How to Live in Four Easy Steps. Part 2: Think About This

Some one once said the mind is a terrible thing to waste, yet we do it everyday. We waste our time, thoughts, and energies on frivolous things, to no purpose or reason than to stay busy.

There is a story that many of you may have heard, of two cronically ill men who shared a hospital room. One man was allowed to sit up in his bed for an hour each afternoon to help drain the fluid from his lungs. His bed was next to the room's only window.

The other man had to spend all his time flat on his back. The men talked for hours on end. They spoke of their wives and families, their homes, their jobs, their involvement in the military service, where they had been on vacation.

Every afternoon when the man in the bed by the window could sit up, he would pass the time by describing to his roommate all the things he could see outside the window. The man in the other bed began to live for those one hour periods where his world would be broadened and enlivened by all the activity and color of the world outside.

The window overlooked a park with a lovely lake. Ducks and swans played on the water while children sailed their model boats. Young lovers walked arm in arm amidst flowers of every color and a fine view of the city skyline could be seen in the distance. As the man by the window described all this in exquisite detail, the man on the other side of the room would close his eyes and imagine the picturesque scene.

One warm afternoon the man by the window described a parade passing by. Although the other man couldn't hear the band - he could see it. In his mind's eye as the gentleman by the window portrayed it with descriptive words.

Days and weeks passed.

One morning, the day nurse arrived to bring water for their baths only to find the lifeless body of the man by the window, who had died peacefully in his sleep. She was saddened and called the hospital attendants to take the body away.

As soon as it seemed appropriate, the other man asked if he could be moved next to the window. The nurse was happy to make the switch, and after making sure he was comfortable, she left him alone.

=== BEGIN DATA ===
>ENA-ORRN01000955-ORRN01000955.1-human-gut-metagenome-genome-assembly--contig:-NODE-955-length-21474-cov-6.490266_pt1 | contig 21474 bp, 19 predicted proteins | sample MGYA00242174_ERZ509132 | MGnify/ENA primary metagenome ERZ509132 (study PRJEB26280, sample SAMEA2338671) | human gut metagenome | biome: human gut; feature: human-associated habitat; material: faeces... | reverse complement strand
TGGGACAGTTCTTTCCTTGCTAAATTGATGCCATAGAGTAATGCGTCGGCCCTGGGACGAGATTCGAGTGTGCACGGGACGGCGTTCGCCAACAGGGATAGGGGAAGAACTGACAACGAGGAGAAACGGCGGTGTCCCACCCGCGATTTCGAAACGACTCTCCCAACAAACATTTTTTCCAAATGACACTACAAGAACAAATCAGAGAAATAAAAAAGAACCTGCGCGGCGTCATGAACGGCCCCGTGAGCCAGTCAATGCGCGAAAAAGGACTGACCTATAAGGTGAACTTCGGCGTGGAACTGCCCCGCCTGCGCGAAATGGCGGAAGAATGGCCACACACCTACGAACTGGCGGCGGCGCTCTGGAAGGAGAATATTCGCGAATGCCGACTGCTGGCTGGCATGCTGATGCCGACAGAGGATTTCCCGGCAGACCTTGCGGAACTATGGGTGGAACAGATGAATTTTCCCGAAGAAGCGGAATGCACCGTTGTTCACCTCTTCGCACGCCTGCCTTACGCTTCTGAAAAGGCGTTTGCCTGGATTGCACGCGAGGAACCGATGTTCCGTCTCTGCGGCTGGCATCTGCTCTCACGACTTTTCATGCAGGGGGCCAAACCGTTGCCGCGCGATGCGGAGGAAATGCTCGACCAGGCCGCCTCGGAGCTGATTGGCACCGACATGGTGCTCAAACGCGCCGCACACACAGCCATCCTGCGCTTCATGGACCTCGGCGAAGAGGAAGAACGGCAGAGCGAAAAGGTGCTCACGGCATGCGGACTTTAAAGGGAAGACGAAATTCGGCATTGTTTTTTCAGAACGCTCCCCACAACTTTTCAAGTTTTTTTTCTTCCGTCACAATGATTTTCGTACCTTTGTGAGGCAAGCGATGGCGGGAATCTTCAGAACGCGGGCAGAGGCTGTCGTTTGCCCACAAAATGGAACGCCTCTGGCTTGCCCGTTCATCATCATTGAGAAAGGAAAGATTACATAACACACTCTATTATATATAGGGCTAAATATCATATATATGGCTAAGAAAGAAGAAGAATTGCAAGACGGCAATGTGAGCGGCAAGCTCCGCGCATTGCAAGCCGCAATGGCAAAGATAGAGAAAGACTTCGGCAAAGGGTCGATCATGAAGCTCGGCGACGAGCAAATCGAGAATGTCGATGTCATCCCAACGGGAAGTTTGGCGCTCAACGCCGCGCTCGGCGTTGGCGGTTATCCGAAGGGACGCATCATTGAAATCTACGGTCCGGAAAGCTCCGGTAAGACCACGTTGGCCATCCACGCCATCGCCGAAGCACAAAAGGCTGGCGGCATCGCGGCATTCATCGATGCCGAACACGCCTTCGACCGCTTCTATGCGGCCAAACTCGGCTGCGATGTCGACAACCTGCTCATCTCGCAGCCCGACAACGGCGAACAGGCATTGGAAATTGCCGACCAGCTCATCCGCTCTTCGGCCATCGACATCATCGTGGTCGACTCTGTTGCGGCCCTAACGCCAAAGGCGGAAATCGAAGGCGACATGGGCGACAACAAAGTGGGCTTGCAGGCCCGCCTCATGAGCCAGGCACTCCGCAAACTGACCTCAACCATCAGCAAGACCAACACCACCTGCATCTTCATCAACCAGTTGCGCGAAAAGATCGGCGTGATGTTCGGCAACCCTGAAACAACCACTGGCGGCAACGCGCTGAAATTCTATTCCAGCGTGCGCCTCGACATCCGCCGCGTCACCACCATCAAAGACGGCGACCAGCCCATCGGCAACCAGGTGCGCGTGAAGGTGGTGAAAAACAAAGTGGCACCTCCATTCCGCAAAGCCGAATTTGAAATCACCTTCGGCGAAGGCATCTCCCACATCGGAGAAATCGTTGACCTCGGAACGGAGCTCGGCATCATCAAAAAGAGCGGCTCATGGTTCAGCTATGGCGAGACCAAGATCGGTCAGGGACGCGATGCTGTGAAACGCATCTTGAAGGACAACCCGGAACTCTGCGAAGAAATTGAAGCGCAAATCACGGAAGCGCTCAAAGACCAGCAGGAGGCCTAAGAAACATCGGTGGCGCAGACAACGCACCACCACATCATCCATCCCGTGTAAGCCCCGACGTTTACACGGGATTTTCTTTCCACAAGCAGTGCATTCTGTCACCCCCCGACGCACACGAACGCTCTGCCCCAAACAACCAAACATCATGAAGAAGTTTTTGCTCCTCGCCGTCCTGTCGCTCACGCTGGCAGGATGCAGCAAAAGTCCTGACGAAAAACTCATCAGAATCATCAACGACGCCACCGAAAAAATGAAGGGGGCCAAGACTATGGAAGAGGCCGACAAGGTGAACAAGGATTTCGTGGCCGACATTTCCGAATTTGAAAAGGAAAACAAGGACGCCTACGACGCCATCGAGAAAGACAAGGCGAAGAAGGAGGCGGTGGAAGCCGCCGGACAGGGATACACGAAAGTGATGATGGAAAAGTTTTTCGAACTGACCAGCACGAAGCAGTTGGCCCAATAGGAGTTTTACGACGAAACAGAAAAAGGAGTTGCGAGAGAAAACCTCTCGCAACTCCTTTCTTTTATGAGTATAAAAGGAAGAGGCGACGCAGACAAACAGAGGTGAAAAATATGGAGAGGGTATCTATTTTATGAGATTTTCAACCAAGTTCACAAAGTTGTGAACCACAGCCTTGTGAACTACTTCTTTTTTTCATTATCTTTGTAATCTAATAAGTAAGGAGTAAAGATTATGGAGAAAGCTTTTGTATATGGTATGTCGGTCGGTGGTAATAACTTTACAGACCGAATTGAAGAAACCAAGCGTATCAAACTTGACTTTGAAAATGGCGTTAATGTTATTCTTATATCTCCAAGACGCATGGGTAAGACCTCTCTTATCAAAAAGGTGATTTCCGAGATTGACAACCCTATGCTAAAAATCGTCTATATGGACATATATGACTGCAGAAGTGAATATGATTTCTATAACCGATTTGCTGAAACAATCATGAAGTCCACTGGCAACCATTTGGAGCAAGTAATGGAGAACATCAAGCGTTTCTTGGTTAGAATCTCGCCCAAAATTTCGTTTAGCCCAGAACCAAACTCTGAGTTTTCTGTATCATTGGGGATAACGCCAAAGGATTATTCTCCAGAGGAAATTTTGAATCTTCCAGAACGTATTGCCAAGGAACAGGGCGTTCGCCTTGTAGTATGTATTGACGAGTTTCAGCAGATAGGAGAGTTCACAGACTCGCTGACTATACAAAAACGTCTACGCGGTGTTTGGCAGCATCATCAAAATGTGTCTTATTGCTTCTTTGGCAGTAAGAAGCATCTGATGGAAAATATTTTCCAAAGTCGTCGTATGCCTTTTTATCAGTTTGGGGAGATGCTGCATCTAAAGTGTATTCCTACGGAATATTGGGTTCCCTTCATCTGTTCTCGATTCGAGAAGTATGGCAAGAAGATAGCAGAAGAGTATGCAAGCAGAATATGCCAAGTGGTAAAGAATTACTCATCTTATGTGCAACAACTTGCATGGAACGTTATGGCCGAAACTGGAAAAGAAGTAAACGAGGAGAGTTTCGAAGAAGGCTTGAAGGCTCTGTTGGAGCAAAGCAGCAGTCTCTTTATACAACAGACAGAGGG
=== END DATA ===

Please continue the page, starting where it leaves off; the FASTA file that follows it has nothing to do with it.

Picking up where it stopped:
Slowly, painfully, he propped himself up on one elbow to take his first look at the real world outside. He strained to slowly turn to look out the window beside the bed.

It faced a blank wall.

Can you imagine? For weeks this man had filled his mind with imagery of beautiful scenery, the glory of God's creation, and humanity at its finest. But for what purpose, there was nothing to see out that window.

But the story doesn't end there. He asked a nurse why the other man had lied about seeing such wonderful sights. The nuse explained that the deceased roommate was blind and could not see a thing. But why? What compelled him? The nurse's only explination was, "perhaps to offer encouragement."

What do you see when you close your eyes? What passions and ideals consume your mind? I think the blind man in the story got it. He knew how to live. There were a lot of other things that he could have been thinking about. It all would have kept his mind busy, but would it have served any greater purpose?

"Whatever is true, whatever is noble, whatever is right, whatever is pure, whatever is lovely, whatever is admirable — if anything is excellent or praiseworthy — think about such things." (Php 4:8)

Think about that. How do you keep mentally fit, emotionally centered, and spiritually healthy? It's all about what's inside your head. What do you think about? Is it productive to dwell on your problems? Or to hold onto anger? God's word has given us a blueprint for a healthy frame of mind. To think about truth, honor, justice, purity, beauty, excellence.

What kind of world would we live in if we gave more thought to such good things? Today's world is much the opposite. It thinks about lies, contempt, inequity, wickedness, disgust, and failure. We could do so much better.

In all things, in thought or deed, practice joy. "Rejoice in the Lord always." (Php 4:4) And keep your mind focused, "Let your gentleness be evident to all. The Lord is near. Do not be anxious about anything, but in everything, by prayer and petition, with thanksgiving, present your requests to God." (Php 4:5-6)

Just think.

(Originally posted on What's Inside on 7/11/06)

1 comment:

  1. I've always liked that story. Good reminder. Thanks!